As we noted in our previous post on GDP this morning, headline GDP has been extremely disappointing versus expectations for the last two years. Even the normally very accurate Atlanta Fed’s GDPNow tracker missed today’s Advance GDP reading from the BEA by a mile. GDP grew 1.22% QoQ SAAR in Q2, versus 2.4% expected from Wall Street economists and 1.8% on the GDPNow tracker.

The guts of the report have some results that were expected, and some that were not. Consumption surged to the highest growth rate since 2014 in Q2, adding over 2.8% to total growth in the quarter. That’s a significant ramp from Q1, with autos and Housing/Utilities as well as Other Services pushing the figure up. Health Care spending softened. It’s also worth noting health care services inflation as measured by PCE is up 1.03% YoY versus 1.59% for core PCE in aggregate; in other words, slow health care inflation is pushing down inflation, contrary to the broad narratives on inflationary forces within the sector. Other components were much less strong than consumption.

Investment plunged, mostly due to a collapse in inventories. Nominal inventory/sales ratios for private industries and nonfarm inventories are at their lowest levels since Q2 2004 and Q4 2003, respectively, while real inventory/sales ratios of those two series both fell for the first time since Q3 2014. In short, there isn’t a lot of room for inventories to fall much further from the levels where they currently sit across the whole economy. There have also been 5 straight quarters of negative inventory impact on GDP averaging 60 bps per quarter. As always, inventories are a temporary headwind/tailwind for GDP, and it’s hard to envision the current -1.16% impact on growth continuing at anything close to the same pace over the next couple of years. Nonresidential investment improved versus Q1, but was still a headwind of 28 bps, while residential investment unexpectedly hit GDP by 24 bps. With new home sales accelerating to new post-recession highs in June and strong single family building activity, we don’t believe it’s possible for this series to continue dragging down GDP.  Oil & gas continued to weigh on GDP.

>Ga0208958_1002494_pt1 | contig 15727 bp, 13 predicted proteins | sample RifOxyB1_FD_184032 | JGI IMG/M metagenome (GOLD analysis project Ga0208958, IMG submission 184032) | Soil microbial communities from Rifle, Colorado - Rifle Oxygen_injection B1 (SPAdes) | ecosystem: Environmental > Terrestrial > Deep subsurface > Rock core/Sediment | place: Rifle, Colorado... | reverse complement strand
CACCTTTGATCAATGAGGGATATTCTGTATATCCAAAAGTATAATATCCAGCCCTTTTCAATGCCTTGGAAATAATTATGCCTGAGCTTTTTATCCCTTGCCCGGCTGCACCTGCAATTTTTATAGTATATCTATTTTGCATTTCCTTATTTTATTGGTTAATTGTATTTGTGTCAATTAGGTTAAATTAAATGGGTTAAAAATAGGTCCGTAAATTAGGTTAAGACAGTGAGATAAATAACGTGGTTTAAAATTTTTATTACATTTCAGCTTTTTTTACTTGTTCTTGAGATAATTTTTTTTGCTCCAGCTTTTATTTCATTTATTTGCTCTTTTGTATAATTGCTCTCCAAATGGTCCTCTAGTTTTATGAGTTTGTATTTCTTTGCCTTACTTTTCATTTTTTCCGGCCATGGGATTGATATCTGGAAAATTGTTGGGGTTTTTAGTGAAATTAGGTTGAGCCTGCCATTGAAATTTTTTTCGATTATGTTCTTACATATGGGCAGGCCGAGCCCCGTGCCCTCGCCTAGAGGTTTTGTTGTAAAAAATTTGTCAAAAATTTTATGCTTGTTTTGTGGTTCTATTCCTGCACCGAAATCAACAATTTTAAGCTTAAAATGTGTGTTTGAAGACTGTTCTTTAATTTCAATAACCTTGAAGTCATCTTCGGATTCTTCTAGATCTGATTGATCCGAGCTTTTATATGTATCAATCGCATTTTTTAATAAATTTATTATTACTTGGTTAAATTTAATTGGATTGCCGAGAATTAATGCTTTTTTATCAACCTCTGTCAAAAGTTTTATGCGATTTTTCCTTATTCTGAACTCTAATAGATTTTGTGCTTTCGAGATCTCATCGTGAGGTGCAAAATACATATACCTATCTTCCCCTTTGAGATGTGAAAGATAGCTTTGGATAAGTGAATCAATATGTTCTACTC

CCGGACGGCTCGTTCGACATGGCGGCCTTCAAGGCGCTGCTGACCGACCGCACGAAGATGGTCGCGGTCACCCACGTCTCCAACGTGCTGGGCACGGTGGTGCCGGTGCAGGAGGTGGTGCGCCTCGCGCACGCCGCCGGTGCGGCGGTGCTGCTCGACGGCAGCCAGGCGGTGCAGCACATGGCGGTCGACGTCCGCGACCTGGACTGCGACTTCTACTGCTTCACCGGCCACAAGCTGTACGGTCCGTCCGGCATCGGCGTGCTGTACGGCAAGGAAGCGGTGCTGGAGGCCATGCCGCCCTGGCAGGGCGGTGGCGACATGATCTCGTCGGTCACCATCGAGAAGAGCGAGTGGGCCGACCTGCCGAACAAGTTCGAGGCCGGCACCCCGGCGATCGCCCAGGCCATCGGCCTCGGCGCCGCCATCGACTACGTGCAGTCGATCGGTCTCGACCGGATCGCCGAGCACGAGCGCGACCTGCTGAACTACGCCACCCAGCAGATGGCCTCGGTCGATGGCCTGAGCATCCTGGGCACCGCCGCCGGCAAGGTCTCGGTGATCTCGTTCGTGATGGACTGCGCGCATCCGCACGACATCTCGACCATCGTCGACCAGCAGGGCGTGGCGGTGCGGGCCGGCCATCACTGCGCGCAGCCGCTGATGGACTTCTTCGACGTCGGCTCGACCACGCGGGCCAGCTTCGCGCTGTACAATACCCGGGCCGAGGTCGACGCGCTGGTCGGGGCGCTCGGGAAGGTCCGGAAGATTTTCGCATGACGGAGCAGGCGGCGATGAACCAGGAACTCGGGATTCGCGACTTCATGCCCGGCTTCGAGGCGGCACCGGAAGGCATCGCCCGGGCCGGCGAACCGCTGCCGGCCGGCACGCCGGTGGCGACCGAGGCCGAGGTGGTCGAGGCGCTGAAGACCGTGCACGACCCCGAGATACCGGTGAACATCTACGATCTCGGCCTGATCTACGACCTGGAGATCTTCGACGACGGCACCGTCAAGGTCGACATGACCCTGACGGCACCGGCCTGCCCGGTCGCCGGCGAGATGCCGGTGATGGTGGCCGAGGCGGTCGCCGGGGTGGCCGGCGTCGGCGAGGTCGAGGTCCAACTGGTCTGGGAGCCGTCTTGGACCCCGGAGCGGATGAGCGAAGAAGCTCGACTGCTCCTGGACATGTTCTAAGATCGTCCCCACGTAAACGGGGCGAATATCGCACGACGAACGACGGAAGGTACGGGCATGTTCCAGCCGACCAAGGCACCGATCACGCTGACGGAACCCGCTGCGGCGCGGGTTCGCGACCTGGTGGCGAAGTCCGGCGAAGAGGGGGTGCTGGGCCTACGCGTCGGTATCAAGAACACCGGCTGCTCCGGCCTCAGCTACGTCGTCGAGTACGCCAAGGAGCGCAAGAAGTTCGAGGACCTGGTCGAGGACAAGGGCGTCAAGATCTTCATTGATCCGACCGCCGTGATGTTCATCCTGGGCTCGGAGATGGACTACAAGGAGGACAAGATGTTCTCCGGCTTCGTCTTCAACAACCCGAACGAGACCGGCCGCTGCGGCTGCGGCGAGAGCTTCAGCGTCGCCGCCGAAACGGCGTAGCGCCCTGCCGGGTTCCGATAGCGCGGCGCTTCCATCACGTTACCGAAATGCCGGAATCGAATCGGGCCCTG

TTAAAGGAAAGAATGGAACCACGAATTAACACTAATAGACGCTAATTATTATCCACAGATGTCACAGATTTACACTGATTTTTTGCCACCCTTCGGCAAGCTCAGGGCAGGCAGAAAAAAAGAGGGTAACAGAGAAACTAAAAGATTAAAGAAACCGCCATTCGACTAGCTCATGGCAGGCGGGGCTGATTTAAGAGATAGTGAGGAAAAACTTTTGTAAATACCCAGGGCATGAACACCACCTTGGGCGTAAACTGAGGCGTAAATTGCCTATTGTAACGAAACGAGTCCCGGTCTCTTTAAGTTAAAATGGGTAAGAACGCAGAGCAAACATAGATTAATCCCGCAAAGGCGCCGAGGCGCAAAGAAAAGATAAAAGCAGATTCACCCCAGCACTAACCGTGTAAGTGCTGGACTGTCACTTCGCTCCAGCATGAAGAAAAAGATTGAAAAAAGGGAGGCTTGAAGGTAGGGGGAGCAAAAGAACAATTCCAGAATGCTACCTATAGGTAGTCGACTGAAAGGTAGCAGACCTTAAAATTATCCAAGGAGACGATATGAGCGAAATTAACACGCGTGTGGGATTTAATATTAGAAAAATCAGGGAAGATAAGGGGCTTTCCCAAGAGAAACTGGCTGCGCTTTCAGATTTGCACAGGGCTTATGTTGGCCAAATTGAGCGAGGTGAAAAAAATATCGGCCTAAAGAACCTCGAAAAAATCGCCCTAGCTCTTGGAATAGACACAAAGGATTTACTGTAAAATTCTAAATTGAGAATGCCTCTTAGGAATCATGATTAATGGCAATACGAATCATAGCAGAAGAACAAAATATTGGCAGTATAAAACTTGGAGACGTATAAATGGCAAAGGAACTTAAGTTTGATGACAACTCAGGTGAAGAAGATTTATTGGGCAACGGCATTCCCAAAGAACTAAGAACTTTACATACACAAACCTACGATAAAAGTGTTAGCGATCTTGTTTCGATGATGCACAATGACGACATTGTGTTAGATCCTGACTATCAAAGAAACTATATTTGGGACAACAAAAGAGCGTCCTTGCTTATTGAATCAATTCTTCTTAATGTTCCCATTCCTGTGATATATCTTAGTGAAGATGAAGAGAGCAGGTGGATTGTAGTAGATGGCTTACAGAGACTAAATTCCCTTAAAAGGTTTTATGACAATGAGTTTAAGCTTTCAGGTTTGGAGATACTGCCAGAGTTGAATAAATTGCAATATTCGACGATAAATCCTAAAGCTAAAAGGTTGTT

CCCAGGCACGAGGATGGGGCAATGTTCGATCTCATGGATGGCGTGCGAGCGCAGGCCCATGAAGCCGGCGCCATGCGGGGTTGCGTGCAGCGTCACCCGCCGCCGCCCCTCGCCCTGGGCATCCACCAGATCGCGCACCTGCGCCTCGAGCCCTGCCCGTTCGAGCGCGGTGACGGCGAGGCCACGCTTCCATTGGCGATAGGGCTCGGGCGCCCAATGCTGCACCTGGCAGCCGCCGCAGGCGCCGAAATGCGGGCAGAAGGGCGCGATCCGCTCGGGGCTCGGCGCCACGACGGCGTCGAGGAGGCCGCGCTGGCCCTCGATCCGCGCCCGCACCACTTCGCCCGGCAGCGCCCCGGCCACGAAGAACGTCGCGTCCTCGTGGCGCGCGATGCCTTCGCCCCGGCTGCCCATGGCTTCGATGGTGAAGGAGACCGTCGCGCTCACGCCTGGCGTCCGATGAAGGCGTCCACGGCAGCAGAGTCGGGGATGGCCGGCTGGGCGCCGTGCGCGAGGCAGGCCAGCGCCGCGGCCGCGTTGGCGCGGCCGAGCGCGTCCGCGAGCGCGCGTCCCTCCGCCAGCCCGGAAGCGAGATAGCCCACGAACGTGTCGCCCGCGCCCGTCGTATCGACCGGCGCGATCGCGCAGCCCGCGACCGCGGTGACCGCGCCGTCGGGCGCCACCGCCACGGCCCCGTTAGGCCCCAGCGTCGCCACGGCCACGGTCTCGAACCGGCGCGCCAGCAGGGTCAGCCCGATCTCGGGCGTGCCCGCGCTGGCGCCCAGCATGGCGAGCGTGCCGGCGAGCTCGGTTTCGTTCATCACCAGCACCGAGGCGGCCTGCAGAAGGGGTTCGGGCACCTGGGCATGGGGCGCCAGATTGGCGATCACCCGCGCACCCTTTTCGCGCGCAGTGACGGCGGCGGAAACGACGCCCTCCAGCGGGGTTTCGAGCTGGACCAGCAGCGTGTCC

Trade was possibly the most interesting point in the report. In Q1 and Q2 goods imports, goods exports, and total trade all made positive contributions to growth. As noted in the table below, occurrences where all three have had a positive contribution have been infrequent. We note that with inventories declining and real final sales strong, imports did not spike; the inventory supply chain is not extremely strong. We also note that solid real goods export growth suggests a slightly better global demand picture than we had previously been lead to believe.

Finally, government spending was extremely weak this quarter, especially versus Q1. Federal government expenditures have now been a headwind for growth for two straight quarters though that gap shrunk slightly this quarter. National defense has been a negative contributor for almost two years straight! Meanwhile, state and local governments unwound strong spending last quarter with a -20 bps investment contribution alone as outlays on infrastructure declined. In our view, that’s completely unsustainable and will likely be revised away. Other sections of the report that seem to be prime candidates for revision include residential investment, services consumption, inventories, and imports.

072916 GDP 1

Don’t follow @bespokeinvest on Twitter yet? Below we’ve included our tweets with snap reaction to the GDP report today. Make sure to follow us for real-time updates on economic data and market action as it unfolds!

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